Financial services sector in need of a technology modernization

Many established firms, burdened with aging systems, struggle to compete with ‘born digital’ companies

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Aging technology at many large financial institutions has become a significant barrier to success in what is becoming an increasingly digital business environment, according to global consulting firm Protiviti.

Established firms, burdened with obsolete core systems, are struggling to compete with newer, "born digital" companies whose IT infrastructure is designed to support speed and innovation.

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"In many cases, core banking technology in major U.S. banks is decades old, exposing organizations to a variety of risks and, probably more importantly, preventing them from responding effectively to the demands of today's increasingly digital marketplace," said Ed Page, managing director and financial services industry technology consulting practice leader at Protiviti.

Legacy modernization is like urban renewal, Page said. "It demands careful planning, frequent detours, temporary scaffolding, and patience, a lot of patience," he said.

Protiviti has identified five "styles" of modernization; each of which is neither right nor wrong, better or worse. "They simply offer different approaches to solving a problem, and they aren't mutually exclusive," Page said. "They can be combined into a roadmap that is likely to be a reflection of an organization's strategy and risk tolerance."

This first style is a "greenfield" approach that's often attractive to an organization that's offering a new product or service or entering a new market.

"In this instance, there is no need to convert existing customers; the organization has the flexibility to stand up new infrastructure that is unencumbered by legacy platforms and processes," Page said. "They can start from a blank slate. Often, this is reflected in a new brand. It has several benefits, but it doesn't support bringing existing customers along for the journey."

Another style is "preserve and protect," which makes every attempt to leverage investments in legacy technology "and to bring existing customers along for the digital journey," Page said. It seeks to "wrap" legacy systems in services and to create a digital "façade" for existing customers, he said.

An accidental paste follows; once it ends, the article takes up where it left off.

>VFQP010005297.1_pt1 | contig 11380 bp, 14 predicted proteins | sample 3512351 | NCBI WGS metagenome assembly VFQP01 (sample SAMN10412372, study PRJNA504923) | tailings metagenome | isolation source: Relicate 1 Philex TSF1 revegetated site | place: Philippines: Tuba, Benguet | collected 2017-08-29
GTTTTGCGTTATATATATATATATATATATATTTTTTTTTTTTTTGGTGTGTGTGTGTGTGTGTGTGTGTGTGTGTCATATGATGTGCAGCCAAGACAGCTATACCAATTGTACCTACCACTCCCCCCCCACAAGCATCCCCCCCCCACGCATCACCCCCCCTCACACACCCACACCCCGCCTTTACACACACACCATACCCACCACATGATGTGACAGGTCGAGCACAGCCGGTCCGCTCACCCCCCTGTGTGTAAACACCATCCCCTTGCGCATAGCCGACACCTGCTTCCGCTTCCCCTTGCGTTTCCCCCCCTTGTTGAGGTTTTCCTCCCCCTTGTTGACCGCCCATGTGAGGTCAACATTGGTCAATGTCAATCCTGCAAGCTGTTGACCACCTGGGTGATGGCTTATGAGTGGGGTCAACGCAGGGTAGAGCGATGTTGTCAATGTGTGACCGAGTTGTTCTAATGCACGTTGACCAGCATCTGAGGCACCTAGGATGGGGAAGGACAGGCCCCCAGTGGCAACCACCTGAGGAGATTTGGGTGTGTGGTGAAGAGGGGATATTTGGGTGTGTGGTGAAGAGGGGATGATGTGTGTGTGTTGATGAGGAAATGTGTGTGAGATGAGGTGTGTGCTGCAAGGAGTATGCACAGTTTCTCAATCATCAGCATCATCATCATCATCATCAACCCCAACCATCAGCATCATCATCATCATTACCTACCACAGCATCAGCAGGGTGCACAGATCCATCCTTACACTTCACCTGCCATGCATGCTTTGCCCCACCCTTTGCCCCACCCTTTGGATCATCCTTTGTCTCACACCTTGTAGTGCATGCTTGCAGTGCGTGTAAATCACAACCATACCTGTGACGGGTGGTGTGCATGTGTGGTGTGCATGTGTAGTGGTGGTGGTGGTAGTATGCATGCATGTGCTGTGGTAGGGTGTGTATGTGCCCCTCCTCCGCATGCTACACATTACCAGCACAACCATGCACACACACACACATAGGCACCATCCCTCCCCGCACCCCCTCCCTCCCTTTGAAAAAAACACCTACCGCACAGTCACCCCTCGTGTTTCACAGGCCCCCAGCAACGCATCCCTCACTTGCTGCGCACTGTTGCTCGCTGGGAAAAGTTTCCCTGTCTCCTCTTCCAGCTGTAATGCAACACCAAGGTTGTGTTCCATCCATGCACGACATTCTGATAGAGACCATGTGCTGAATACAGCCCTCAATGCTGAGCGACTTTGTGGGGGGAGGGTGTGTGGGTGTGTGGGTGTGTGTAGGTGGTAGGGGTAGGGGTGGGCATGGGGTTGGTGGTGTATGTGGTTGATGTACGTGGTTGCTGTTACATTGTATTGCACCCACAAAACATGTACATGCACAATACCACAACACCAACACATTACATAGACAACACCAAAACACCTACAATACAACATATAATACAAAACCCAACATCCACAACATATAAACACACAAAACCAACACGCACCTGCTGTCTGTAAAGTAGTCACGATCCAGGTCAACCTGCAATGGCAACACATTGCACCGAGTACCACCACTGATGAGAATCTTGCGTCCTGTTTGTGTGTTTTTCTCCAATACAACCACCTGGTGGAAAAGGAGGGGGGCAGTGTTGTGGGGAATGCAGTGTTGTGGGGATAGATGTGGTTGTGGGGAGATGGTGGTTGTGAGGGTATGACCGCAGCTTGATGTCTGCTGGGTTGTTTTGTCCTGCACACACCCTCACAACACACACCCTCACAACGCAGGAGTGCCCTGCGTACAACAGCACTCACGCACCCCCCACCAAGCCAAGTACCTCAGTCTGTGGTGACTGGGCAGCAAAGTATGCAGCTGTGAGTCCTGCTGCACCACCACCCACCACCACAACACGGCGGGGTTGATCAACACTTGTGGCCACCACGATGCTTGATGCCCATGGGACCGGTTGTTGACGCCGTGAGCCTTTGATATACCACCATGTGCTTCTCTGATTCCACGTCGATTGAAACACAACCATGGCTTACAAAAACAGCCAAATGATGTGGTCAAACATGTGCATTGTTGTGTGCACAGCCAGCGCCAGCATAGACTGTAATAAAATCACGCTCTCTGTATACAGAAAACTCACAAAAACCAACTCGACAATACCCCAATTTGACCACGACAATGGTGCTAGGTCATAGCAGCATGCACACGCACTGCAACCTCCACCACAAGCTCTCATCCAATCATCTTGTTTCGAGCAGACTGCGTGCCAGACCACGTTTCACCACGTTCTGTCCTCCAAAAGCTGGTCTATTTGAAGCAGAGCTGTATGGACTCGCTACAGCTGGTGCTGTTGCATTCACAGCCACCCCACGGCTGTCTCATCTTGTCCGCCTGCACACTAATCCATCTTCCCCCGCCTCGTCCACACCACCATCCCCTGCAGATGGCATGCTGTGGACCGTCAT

This style offers an incremental path to digitalization, but it stops short of creating an environment that's completely digital. "It hides a lot of the issue and buys time for full modernization, but it only defers the ultimate problem," Page said.

A third style is simplify and rationalize. This approach is often a stepping stone to other parts of a larger strategy, Page said. It seeks to eliminate redundancies and create a more rational place for further modernization. Those firms that pursue this option are often a reflection of merger and acquisition activities or siloed operations that have resulted in a complex and redundant technology infrastructure.

Fourth is a big bang. This is a "traditional" approach to legacy modernization that involves choosing and converting to a new platform. "It may sound easy, but it is risky, expensive and disruptive," Page said. "There are real-world examples of conversions that have gone wrong, resulting in stability issues or functionality problems." There are also examples of aborted conversions/implementations, costing massive losses and careers, he said.

Finally, there is phased integration. In some respects this is a combination of some of the other approaches. It's greenfield-like in that an organization deploys a new technology platform from scratch. But it's done "inside the walls" of an enterprise and doesn't immediately replace legacy systems.

Rather, it allows new and old technology to coexist. This can allow an organization to build new products on new technology and retire old technology over time, Page said.